My memory is clear regarding that day in 1969. We were all huddled on the front porch of our fraternity house in Athens, Georgia with our radio tuned to 960 AM, WRFC. Our friend, Don Cox, was on the air as the wire services were releasing the birth dates as they were being drawn. I’ll never forget how my heart sank when the first date announced was June 8th (my birthday is June 10th!). I sat feeling great relief that they missed me by 2 days. I did have a plan if I received a low number: my dad’s office manager at home was retired Air Force and he had some connections in the local reserve unit.
So…the birthdates were being announced and our group sitting together got progressively smaller as each brother got up and left for home to hopefully get in a reserve unit or the National Guard or maybe a trip north to Canada. In the days of Viet Nam, reservists and those in the Guard were called into active duty only in emergency situations. Some of those that left the porch we never saw again. It was both strange yet understandable–the events and personal reactions to the draft lottery. I was fortunate to draw No. 206 and I recall the first year they only called numbers as high as 195.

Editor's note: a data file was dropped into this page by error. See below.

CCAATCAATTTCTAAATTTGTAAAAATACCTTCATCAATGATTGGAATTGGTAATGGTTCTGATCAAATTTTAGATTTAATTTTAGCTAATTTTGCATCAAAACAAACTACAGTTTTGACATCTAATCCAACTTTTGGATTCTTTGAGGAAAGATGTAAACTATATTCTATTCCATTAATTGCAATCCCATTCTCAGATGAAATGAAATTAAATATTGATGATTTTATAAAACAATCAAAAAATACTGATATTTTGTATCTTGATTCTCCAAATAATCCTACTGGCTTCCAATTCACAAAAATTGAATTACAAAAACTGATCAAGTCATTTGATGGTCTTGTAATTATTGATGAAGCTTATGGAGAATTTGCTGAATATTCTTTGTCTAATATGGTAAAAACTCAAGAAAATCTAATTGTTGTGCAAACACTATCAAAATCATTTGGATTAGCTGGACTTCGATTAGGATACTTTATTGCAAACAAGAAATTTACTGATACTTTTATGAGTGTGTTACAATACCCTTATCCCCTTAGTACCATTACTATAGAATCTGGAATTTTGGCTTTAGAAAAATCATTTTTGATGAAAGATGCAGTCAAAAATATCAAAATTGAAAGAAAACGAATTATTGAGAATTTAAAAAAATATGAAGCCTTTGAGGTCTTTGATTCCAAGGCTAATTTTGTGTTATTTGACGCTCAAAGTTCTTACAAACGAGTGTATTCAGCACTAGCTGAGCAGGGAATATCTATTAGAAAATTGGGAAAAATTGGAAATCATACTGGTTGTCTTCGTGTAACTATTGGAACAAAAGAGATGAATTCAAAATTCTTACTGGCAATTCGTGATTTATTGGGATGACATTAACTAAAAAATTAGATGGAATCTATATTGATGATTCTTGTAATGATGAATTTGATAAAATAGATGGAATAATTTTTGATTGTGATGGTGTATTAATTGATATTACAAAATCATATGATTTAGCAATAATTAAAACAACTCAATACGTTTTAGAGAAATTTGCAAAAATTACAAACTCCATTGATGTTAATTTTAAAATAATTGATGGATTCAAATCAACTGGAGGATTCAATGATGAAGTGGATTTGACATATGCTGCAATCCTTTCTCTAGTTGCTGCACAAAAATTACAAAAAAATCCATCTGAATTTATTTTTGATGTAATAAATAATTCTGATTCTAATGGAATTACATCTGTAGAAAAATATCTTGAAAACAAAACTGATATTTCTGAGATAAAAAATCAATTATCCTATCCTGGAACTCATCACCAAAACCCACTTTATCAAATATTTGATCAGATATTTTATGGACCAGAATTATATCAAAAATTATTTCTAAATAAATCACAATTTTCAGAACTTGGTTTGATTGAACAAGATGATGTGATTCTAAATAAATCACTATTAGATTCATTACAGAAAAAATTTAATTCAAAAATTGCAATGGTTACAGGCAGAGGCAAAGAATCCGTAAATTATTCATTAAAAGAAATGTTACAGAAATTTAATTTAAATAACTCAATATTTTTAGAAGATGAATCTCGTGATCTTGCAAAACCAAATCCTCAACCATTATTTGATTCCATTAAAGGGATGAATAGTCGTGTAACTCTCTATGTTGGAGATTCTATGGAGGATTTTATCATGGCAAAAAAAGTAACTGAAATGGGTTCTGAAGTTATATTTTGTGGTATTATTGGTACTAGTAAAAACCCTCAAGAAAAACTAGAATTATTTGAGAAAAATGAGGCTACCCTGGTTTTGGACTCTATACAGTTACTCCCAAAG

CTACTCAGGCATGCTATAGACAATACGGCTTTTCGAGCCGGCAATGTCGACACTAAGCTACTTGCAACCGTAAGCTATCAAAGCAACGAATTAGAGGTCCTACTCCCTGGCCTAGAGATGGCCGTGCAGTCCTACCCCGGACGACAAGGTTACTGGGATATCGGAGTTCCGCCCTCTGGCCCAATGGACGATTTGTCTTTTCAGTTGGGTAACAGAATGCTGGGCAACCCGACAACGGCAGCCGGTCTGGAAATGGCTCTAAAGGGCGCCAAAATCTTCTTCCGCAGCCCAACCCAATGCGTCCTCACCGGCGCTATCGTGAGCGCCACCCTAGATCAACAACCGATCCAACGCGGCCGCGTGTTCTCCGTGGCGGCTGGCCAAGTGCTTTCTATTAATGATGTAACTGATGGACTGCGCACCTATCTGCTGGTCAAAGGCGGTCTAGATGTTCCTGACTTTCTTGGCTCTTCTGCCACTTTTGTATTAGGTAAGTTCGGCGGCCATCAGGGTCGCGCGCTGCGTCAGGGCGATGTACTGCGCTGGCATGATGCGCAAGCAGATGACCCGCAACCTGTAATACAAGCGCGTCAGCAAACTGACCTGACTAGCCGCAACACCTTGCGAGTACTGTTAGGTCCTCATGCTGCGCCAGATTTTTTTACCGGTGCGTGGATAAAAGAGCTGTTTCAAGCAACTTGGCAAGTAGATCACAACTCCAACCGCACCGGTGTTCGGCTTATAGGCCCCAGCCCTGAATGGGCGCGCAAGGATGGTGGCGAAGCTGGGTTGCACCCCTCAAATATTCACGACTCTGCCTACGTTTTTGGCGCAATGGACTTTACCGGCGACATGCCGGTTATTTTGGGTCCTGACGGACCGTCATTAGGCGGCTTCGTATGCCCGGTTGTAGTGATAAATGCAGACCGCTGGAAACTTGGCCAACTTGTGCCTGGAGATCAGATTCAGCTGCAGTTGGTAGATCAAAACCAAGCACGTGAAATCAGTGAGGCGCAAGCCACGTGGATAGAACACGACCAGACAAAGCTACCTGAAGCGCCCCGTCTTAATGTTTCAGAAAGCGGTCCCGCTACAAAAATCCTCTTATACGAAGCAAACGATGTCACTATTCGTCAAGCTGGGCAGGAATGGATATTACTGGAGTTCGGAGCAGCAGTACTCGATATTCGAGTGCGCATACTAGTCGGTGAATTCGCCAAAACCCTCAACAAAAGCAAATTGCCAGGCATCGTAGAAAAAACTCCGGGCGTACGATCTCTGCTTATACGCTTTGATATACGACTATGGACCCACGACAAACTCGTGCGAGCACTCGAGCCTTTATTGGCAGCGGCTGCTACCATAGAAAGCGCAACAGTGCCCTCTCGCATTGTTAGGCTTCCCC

My personal feeling about the lottery was favorable because it put ALL men in the age group on equal footing. But the system of draft deferrals, on the other hand, gave a huge advantage to those more well off who could attend college and a huge disadvantage to poorer kids and minorities who could not afford college and obtain a student deferment.